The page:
Rhondda Cynon Taf was one of 20 UK councils to volunteer
Land has been proposed as a possible site for a new prison.
Rhondda Cynon Taf council submitted plans to the Ministry of Justice (MoJ) last year about suitable land for building a new prison in the area.
It was one of 20 local authorities across England and Wales to respond to a MoJ request asking for suitable sites to be proposed and was the only Welsh council to do so.
Other areas on the list included Sandwell council in the West Midlands, Tunbridge Wells council, Derbyshire council, Lancaster council and Kent council.
The list was revealed in a Freedom of Information (FOI) request which explained that there was no legal obligation for councils to respond to the MoJ request and that the proposals were supplied voluntarily.
But the identity of some councils was excluded from the FOI response because of a potential “adverse effect” on those who “have specifically not consented”.
The MoJ said the reasons for this included that “premature” disclosure about such an “emotive” issue could be harmful.
The specific locations of the suggested sites have not been revealed.
No planning application received
A spokesman for Rhondda Cynon Taf said the local authority has not received a planning application for the siting of a prison.
He said: “The Ministry of Justice did write to all local authorities in the UK last year, requesting details of the sites both in public and private ownership, which met a specific list of criteria.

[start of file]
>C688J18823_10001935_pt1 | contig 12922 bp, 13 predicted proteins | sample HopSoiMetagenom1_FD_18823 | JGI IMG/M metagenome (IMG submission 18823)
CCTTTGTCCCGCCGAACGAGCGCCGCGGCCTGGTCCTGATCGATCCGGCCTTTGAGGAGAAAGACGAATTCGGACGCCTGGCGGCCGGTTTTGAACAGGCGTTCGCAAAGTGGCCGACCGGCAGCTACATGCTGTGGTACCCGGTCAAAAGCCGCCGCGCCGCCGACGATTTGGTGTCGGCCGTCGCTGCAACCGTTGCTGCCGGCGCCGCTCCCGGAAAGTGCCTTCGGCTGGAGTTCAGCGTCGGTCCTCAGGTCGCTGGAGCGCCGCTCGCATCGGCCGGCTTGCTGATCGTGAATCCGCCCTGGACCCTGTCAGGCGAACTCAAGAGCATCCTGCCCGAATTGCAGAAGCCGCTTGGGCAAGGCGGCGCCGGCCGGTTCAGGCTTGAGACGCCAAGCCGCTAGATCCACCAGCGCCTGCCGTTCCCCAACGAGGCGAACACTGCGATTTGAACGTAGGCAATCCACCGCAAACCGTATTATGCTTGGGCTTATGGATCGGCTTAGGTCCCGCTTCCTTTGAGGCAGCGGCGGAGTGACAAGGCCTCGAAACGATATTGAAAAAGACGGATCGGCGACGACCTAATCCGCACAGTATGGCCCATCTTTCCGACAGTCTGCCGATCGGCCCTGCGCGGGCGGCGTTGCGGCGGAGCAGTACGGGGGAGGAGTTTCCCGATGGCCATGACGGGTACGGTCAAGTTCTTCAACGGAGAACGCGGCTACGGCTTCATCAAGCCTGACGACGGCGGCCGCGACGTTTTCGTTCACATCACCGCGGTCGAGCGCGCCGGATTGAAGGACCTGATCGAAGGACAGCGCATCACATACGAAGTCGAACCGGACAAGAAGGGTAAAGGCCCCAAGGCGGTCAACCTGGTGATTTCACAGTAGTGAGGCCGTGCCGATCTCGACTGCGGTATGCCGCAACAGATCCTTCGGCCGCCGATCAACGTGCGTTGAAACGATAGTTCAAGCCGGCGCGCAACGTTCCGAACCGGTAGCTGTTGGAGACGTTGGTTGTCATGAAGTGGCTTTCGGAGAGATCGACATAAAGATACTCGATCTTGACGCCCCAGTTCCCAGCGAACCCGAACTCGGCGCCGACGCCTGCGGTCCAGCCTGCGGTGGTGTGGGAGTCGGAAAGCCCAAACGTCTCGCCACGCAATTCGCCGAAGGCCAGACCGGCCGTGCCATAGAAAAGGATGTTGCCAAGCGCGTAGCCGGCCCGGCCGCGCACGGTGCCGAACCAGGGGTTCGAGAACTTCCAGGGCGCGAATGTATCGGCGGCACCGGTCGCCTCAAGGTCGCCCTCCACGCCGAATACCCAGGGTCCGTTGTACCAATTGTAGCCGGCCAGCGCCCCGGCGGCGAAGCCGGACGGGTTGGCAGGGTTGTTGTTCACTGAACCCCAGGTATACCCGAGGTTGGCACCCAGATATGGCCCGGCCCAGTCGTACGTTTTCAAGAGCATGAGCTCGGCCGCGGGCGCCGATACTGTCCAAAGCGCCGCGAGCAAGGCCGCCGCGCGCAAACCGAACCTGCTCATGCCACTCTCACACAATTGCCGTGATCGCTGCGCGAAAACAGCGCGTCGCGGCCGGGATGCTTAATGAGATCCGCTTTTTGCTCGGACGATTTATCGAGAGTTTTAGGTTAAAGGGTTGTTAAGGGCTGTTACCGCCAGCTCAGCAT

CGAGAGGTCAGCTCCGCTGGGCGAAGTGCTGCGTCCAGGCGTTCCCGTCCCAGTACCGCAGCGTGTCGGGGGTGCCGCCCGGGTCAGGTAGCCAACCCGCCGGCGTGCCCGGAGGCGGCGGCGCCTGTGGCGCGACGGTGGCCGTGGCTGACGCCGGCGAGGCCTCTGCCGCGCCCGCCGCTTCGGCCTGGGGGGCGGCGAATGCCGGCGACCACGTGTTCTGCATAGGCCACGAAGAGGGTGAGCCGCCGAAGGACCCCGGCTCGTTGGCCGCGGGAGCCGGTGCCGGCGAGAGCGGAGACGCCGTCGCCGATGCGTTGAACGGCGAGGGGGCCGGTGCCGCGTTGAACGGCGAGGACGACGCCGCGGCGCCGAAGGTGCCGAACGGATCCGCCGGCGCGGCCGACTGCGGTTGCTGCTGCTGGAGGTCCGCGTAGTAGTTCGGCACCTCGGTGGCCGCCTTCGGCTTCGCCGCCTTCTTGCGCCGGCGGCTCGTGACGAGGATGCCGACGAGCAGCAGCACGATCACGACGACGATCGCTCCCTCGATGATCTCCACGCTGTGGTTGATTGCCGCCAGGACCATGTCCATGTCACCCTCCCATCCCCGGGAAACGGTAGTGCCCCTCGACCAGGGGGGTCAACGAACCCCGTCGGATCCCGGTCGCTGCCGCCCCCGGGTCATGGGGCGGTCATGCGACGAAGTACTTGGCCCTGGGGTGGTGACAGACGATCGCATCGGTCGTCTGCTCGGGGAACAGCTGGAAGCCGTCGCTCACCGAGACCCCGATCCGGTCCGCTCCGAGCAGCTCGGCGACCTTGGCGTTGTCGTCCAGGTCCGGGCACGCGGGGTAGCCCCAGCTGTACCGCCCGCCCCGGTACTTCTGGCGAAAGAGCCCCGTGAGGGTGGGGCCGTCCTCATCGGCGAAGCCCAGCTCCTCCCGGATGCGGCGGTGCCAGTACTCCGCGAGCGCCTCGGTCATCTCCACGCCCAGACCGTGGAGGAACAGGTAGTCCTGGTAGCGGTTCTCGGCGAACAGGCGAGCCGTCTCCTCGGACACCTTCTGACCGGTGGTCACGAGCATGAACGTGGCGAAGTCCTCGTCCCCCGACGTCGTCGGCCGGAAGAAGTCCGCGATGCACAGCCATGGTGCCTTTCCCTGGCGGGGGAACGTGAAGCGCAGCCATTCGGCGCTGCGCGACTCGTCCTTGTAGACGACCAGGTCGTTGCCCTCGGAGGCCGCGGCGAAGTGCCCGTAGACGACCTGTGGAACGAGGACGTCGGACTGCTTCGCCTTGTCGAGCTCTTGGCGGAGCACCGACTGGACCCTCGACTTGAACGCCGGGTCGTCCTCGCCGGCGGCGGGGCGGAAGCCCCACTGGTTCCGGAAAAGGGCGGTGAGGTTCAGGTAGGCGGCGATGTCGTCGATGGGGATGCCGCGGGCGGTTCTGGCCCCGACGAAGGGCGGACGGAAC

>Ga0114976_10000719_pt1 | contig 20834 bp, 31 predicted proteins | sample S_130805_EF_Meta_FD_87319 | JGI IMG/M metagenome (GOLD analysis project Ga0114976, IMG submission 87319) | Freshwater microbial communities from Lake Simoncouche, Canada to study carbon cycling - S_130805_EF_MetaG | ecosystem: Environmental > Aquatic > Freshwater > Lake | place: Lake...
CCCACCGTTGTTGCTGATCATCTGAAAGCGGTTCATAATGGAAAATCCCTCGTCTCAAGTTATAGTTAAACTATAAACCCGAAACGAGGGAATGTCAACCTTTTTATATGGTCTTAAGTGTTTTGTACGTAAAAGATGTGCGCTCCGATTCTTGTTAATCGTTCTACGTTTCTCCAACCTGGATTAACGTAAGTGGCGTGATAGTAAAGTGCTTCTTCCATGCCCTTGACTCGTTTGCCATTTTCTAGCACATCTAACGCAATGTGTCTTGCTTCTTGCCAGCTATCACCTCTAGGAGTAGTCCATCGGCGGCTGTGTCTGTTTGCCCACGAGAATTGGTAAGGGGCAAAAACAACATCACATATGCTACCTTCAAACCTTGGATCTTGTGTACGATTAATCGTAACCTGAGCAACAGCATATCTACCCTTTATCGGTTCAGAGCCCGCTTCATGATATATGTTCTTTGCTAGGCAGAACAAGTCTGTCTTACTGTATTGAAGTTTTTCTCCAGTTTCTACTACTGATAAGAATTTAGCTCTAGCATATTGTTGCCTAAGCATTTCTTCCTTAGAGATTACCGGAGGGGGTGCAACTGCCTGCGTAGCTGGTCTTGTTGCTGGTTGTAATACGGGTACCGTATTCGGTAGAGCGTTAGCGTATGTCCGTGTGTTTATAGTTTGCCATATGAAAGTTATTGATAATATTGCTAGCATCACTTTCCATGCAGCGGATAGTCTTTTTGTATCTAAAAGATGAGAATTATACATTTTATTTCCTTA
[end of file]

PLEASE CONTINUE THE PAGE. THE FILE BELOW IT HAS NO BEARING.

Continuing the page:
“This was a request made to all local authorities in England and Wales. The council responded to this enquiry, but there has been no further discussion or correspondence from the Ministry of Justice with the council.”
The spokesman added: “No further correspondence from the Ministry has been received, which means there is currently no proposal or application for such a development on any sites within Rhondda Cynon Taf.”
Councillor Pauline Jarman, leader of Rhondda Cynon Taf’s Plaid Cymru group, said: “The prospect of a prison coming to Rhondda Cynon Taf I think would come as a massive surprise to the community wherever it would be located.
“Given that the things we have seen recently, like the unrest in the prison community, it doesn’t lend itself to be the type of development you welcome with open arms at the moment.”
A Prison Service spokeswoman said: “We are committed to transforming all prisons into places of safety and reform, and as part of our wholescale reforms, are investing £1.3bn to modernise the estate. This will include closing older prisons that are not for purpose and creating in their place high-quality, modern establishments.”
She added: “No decisions have yet been made on the locations of new prisons, beyond the outline planning applications we have submitted for new prisons at Wellingborough and Glen Parva.”
It comes as the largest prison in the UK opened in Wales on Monday.
The new £212m HMP Berwyn in Wrexham will hold 2,100 inmates when it’s fully operational.
The prison, which has new gyms, five-a-side pitches, a library and a visiting room with a play area for children, will mainly have Category C inmates which are classed as prisoners who cannot be trusted in open conditions but who are unlikely to escape.
It may take some Category B prisoners who are classed as posing a large risk to members of the community if they escape.